I went to my second session of kayak polo last night. I mentioned my first in an earlier post on pool sessions. I’d meant to go this morning, but when they added another “Saturday Social”, I opted for it instead.
If you’re interested in kayak polo , you can read about New York Kayak Polo on their site; they rely on Meetup now for scheduling, so don’t be put off by stale dates on their site. It’s a fun game, the NYKP people are amazing, and it’s a great way to stay active in the winter season.
We started with some warmup drills. OG worked with me to improve my throw which, surprise, works better with torso rotation. The trick is that you end up rotating your boat as well, which is why polo players get good at one-handed ruddering – a skill I meant to develop this summer anyway.
Once we’d played pass-the-ball a bit, we lined up and took turns shooting the goals. Each had a goalie, and a passer to collect and pass balls, and one by one we took our runs at the goals. I was much better at getting on target than last time. Now, if I could only do something about that pesky goalie.
The lead organizers had us try working a play. This was a good idea, because my experience with polo so far is that with these being pickup games, most people play with no tactics other than, “get the ball, block the ball”. In the play, basically the ball started in the corner and the offense team would pass the ball, one player to the next, across the pool, to shoot from the opposite side. I’s refreshing to know that tactics are a consideration – and not a total surprise that they are, considering some members have actually played competitively and won championships.
So we played. We switched up teams a bit, took a halftime, then played some more. While I didn’t score any points this time, I did play “chase” role to harass whoever had the ball. By the way, it’s easy to foul in this game if you aren’t careful. Players competing for a ball will clash their paddles but once a hand is on the ball, paddles can’t touch it. A player with possession of the ball also can’t have a paddle wielded less than an arm’s length of distance from their body. I learned this one in zealously trying to block passing options.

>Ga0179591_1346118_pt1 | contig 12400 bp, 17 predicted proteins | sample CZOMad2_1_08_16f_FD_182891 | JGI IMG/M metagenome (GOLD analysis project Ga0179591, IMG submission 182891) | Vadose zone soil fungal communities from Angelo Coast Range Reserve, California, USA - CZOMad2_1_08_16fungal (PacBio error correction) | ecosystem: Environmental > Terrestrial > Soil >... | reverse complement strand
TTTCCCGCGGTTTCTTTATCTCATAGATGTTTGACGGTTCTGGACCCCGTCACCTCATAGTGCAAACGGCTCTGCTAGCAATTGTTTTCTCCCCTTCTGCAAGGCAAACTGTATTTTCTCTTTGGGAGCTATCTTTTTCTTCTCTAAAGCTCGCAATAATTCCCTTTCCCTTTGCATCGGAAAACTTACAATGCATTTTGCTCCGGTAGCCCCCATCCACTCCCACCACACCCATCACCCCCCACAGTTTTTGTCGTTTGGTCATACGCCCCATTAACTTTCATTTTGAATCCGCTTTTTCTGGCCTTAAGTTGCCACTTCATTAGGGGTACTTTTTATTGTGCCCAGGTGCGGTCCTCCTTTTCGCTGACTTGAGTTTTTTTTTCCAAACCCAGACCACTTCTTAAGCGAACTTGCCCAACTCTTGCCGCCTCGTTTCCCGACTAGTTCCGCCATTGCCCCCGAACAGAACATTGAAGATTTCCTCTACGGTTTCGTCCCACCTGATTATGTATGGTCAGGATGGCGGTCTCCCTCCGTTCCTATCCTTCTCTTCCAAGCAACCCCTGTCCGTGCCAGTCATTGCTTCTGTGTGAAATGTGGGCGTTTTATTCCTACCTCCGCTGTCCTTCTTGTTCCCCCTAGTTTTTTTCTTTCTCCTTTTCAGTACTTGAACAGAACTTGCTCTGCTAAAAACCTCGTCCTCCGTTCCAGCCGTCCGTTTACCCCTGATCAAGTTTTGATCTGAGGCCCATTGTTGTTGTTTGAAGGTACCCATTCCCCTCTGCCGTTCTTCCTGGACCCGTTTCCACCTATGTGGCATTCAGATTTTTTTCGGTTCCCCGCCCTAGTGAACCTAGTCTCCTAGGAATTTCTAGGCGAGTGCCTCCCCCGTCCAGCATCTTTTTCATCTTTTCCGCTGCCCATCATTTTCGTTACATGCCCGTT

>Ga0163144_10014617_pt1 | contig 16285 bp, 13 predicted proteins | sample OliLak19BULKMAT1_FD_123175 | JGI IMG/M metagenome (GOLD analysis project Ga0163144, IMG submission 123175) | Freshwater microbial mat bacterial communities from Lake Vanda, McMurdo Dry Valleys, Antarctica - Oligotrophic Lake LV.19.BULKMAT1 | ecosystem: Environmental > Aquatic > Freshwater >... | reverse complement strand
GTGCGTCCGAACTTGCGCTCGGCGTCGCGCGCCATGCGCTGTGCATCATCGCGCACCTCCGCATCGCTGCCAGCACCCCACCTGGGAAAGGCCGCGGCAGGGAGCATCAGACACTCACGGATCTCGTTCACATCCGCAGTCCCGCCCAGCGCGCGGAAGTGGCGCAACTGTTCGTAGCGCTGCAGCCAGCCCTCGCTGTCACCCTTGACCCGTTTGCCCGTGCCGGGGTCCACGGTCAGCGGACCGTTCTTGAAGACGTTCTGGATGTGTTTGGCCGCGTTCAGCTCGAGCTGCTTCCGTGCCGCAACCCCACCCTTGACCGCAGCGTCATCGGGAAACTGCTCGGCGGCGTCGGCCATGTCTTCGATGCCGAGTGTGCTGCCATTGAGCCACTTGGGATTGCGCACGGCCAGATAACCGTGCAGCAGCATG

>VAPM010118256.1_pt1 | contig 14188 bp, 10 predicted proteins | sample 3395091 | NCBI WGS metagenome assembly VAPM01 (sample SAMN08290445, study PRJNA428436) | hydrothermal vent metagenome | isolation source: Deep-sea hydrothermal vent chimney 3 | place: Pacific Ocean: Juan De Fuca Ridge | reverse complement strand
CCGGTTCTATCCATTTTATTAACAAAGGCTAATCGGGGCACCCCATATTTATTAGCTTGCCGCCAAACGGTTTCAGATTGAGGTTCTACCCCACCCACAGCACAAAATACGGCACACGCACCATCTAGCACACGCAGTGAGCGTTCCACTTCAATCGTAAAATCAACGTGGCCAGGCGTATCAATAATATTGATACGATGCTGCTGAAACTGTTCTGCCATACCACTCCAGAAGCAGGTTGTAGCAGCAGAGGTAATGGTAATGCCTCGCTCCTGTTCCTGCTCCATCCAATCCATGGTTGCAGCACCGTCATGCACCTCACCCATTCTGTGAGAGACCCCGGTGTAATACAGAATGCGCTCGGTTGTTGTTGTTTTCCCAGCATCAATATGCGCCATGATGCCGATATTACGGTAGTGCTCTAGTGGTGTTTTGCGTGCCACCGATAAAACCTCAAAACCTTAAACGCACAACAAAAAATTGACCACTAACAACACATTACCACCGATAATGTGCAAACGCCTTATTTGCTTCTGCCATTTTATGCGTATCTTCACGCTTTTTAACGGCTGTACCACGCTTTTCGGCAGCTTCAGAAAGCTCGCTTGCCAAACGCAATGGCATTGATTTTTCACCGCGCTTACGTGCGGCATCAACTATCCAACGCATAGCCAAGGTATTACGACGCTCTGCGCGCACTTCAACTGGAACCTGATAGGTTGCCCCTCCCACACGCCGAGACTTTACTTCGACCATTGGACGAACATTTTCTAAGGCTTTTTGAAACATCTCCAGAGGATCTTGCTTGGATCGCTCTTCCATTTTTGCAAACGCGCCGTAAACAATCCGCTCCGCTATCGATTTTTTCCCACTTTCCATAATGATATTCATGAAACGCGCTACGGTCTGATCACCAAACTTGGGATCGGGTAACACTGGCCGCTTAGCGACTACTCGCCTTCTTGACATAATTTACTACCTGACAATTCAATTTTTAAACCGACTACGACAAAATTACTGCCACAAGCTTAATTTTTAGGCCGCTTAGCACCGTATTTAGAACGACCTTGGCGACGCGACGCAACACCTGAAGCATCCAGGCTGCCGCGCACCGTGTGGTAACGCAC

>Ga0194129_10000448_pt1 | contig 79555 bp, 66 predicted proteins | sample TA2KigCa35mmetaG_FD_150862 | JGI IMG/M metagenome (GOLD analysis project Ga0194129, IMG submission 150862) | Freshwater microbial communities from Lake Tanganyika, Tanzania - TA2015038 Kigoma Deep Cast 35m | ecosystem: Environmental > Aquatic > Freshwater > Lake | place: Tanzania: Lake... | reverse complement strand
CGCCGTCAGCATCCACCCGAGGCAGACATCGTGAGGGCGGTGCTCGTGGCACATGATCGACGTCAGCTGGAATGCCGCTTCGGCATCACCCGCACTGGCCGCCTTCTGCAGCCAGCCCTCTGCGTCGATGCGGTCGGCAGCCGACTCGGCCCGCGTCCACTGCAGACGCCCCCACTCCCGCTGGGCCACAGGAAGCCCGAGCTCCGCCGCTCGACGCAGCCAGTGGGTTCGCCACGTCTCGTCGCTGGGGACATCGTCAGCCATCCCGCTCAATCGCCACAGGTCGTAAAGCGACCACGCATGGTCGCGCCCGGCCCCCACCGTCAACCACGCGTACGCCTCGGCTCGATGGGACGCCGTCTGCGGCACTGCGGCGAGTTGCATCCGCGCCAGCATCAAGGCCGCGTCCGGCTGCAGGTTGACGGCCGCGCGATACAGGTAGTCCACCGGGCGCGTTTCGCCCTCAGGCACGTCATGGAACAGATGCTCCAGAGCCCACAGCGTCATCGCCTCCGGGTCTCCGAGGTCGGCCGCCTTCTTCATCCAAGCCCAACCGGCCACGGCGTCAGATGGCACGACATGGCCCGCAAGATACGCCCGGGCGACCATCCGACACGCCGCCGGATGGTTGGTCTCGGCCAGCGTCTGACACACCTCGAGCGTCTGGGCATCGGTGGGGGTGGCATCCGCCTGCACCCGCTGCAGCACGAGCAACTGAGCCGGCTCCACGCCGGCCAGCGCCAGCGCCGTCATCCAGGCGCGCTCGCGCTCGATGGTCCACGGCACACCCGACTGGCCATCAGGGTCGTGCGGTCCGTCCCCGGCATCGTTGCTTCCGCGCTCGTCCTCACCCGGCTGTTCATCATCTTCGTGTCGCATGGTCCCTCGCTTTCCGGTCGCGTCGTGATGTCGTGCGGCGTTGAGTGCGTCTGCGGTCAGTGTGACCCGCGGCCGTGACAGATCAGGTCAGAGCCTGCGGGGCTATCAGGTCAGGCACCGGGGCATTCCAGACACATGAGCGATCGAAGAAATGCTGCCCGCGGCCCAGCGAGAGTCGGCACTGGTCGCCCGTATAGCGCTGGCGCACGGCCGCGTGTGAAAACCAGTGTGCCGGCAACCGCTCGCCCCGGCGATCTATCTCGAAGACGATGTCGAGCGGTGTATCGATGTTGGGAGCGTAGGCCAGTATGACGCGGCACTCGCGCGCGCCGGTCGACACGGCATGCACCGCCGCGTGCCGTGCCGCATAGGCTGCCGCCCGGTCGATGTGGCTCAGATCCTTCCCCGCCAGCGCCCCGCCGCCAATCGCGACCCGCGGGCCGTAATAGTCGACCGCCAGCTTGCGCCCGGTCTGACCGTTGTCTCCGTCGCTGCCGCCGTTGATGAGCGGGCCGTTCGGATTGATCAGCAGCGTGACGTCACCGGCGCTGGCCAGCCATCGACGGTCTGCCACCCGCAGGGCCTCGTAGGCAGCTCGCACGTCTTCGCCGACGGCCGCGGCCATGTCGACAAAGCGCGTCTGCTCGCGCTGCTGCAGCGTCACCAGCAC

In between halves, people practiced their rolling skills. Most of the regulars worked on their hand rolls, which are a bit easier in polo boats than sea kayaks. I’m pleased to report I managed at least a couple of paddle rolls on the side I need to improve on, but I also completely failed once and had to wet exit. What happened was, my paddle angle was in completely the wrong angle and couldn’t get it right. One trick, which I’ve tried but needs development, is to let the paddle float for a bit to let the blade align with the surface.
Well, I did a few more, including a couple in the improve-on side, and that more or less restored my confidence.
Afterwards, a few people went out to dinner, but the Cowgirl and her ride-sharemates were plumb exhausted, and we drove back to Manhattan and went home. I’m feeling it all this morning – some minor aches and creaks, but that beats the slothful loss of musculature I’ve been feeling in these cold winter weeks.
Till next time.